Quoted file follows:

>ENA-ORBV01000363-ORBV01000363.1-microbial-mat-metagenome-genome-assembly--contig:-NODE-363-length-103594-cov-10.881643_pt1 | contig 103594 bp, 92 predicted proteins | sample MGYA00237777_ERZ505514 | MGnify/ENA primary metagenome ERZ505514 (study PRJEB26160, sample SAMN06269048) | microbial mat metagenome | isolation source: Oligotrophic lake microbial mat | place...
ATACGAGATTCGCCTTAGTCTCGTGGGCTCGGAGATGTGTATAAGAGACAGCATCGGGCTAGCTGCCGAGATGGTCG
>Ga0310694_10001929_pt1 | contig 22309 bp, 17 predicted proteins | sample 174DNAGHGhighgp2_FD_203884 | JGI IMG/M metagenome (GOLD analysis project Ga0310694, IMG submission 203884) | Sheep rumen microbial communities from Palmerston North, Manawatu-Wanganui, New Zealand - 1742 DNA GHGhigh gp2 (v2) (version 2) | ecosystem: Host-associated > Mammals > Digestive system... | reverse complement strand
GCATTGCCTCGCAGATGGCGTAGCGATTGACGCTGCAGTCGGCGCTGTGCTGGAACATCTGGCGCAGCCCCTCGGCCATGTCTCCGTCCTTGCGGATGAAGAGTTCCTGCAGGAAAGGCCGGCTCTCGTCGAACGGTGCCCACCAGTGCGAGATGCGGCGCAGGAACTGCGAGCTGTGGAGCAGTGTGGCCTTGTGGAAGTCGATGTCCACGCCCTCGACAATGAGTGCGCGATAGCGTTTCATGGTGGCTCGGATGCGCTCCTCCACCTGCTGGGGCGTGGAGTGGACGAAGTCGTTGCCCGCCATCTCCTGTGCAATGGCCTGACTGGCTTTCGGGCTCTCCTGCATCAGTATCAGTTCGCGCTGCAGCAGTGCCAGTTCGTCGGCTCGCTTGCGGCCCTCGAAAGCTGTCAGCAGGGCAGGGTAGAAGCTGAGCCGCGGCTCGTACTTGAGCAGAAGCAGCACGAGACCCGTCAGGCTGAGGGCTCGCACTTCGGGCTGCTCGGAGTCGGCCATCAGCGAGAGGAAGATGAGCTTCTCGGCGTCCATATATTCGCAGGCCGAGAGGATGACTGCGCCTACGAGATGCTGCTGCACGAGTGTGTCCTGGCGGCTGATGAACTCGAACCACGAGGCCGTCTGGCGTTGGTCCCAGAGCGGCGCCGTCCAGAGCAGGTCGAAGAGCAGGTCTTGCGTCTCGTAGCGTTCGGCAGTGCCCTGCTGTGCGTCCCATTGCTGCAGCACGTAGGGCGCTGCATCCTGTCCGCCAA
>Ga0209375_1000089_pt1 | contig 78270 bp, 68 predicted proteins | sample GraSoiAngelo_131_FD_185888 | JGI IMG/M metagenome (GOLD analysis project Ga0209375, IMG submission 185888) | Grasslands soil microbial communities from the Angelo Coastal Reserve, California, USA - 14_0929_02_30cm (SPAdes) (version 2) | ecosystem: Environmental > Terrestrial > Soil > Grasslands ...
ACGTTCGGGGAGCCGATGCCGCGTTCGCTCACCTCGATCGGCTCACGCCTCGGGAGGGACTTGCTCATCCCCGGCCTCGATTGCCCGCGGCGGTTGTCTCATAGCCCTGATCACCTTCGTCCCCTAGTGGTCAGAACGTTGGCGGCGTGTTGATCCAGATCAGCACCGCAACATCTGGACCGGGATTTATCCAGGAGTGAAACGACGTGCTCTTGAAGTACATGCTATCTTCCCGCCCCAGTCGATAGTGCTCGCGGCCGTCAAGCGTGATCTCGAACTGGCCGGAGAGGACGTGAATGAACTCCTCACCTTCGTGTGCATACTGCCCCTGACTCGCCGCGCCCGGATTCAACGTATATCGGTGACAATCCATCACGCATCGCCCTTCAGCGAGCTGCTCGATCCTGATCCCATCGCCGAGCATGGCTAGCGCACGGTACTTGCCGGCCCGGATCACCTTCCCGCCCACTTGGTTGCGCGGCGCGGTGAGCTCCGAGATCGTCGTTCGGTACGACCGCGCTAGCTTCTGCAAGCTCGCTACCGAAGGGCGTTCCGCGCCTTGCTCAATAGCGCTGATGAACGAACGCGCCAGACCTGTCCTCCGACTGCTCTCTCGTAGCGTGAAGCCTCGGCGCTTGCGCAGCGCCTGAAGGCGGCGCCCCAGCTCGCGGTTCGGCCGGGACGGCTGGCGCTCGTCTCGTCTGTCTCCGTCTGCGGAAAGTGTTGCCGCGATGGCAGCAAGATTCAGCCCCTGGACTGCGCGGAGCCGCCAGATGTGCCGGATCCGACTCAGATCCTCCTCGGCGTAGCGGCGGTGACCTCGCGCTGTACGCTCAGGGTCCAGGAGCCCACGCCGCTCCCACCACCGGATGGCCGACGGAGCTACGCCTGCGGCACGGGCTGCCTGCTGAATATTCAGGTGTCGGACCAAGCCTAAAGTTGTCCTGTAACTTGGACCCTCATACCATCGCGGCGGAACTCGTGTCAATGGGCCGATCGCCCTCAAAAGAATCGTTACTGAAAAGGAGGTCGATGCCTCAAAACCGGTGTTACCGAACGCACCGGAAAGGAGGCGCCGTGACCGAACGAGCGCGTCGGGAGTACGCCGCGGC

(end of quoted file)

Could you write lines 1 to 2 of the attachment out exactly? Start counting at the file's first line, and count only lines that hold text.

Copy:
>ENA-ORBV01000363-ORBV01000363.1-microbial-mat-metagenome-genome-assembly--contig:-NODE-363-length-103594-cov-10.881643_pt1 | contig 103594 bp, 92 predicted proteins | sample MGYA00237777_ERZ505514 | MGnify/ENA primary metagenome ERZ505514 (study PRJEB26160, sample SAMN06269048) | microbial mat metagenome | isolation source: Oligotrophic lake microbial mat | place...
ATACGAGATTCGCCTTAGTCTCGTGGGCTCGGAGATGTGTATAAGAGACAGCATCGGGCTAGCTGCCGAGATGGTCG